Whether or not you suck is the hardest thing to know. We’ve all heard the stories about how many rejections the likes of Stephen King and J.K. Rowling received before they finally found the right person or place to give their creations a home, and that should give us hope…but also make us despair. The chasm between admitting maybe we’re not a total failure and maybe we’re just as good as those two juggernauts is the size of the entire universe. One thing I can say with confidence is if you love writing, then you should keep doing it, whether or not you’ve got a future planned for your creations beyond their resting comfortably forever on your laptop.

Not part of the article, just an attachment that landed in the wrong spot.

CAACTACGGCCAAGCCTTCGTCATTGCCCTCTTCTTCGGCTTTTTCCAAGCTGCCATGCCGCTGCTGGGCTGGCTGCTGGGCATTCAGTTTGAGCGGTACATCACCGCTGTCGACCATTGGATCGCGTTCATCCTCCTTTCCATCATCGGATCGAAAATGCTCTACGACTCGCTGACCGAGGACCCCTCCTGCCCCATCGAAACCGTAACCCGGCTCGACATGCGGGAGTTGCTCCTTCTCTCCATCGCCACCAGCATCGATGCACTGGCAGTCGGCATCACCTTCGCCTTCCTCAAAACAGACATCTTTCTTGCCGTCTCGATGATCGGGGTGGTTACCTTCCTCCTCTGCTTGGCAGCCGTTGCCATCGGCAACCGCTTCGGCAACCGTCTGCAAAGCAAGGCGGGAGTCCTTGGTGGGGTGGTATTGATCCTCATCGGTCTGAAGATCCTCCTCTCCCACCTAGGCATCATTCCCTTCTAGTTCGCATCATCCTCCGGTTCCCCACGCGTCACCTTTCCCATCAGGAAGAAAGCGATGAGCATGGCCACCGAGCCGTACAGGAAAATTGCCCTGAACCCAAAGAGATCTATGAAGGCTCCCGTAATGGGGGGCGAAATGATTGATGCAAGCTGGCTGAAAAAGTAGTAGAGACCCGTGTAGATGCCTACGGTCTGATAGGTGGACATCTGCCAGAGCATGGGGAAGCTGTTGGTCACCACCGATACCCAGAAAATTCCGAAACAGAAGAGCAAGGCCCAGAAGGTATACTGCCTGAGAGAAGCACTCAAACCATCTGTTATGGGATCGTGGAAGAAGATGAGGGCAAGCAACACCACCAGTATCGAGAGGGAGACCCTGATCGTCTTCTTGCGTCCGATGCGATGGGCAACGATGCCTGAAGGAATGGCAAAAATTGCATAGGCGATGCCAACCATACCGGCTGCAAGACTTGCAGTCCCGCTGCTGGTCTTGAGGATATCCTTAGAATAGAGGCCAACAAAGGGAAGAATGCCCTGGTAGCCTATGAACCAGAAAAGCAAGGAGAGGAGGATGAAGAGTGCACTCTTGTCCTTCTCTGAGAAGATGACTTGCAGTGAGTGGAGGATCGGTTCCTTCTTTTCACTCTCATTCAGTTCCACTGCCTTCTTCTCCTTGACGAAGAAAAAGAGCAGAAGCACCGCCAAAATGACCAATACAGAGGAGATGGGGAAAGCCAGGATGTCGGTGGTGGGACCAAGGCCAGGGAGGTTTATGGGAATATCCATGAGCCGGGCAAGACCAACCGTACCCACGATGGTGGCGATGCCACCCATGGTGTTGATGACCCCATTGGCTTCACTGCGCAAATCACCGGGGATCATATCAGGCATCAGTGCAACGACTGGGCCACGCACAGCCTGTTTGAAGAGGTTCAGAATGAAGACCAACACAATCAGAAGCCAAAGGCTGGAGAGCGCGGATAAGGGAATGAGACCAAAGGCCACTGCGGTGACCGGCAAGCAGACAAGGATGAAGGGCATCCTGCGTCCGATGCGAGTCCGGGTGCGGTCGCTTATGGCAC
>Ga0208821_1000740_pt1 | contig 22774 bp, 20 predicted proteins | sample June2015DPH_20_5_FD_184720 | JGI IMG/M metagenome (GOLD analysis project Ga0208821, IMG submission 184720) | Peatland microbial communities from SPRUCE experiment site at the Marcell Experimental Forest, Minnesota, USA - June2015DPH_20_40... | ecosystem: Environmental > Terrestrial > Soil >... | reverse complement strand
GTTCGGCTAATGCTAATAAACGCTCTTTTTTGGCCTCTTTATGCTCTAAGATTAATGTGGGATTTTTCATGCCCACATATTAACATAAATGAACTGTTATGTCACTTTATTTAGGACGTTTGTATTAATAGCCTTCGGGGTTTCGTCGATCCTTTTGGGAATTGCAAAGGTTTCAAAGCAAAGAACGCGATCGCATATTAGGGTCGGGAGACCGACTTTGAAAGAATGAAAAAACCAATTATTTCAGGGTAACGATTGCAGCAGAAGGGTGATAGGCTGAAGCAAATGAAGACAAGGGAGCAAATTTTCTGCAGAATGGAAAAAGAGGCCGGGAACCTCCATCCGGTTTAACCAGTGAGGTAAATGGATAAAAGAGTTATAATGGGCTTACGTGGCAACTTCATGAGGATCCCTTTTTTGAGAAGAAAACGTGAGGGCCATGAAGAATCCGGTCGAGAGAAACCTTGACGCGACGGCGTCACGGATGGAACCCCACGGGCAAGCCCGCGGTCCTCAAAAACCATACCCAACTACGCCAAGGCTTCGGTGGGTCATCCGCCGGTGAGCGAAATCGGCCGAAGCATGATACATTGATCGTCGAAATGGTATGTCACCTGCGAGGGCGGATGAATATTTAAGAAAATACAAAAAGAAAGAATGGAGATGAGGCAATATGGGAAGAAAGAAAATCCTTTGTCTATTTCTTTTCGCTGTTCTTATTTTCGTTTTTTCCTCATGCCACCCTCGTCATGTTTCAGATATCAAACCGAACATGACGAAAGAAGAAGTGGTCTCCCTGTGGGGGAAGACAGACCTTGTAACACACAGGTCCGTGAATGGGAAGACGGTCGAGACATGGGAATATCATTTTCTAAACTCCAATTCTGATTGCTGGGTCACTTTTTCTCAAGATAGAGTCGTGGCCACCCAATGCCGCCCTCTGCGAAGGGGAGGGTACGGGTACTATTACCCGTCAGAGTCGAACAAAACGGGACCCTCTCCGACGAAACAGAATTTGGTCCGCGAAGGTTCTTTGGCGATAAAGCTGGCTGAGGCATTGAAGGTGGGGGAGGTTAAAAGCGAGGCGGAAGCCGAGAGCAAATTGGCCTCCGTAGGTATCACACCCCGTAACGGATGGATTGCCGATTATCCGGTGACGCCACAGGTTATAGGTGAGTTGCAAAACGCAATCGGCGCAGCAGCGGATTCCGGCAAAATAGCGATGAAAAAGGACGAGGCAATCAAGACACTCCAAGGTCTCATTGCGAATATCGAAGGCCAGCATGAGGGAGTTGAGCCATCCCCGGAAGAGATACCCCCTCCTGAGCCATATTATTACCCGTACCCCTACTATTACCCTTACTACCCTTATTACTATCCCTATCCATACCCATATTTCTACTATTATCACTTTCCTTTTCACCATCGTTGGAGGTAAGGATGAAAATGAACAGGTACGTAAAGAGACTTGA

I genuinely, without conflict, sidestepping the look of false modesty, believe that I suck…but I know I’m not going to stop. And heck knows, if I’m not going to stop, you shouldn’t either, regardless of how many rejections come your way. Because you can take it.

Do it for Eddie.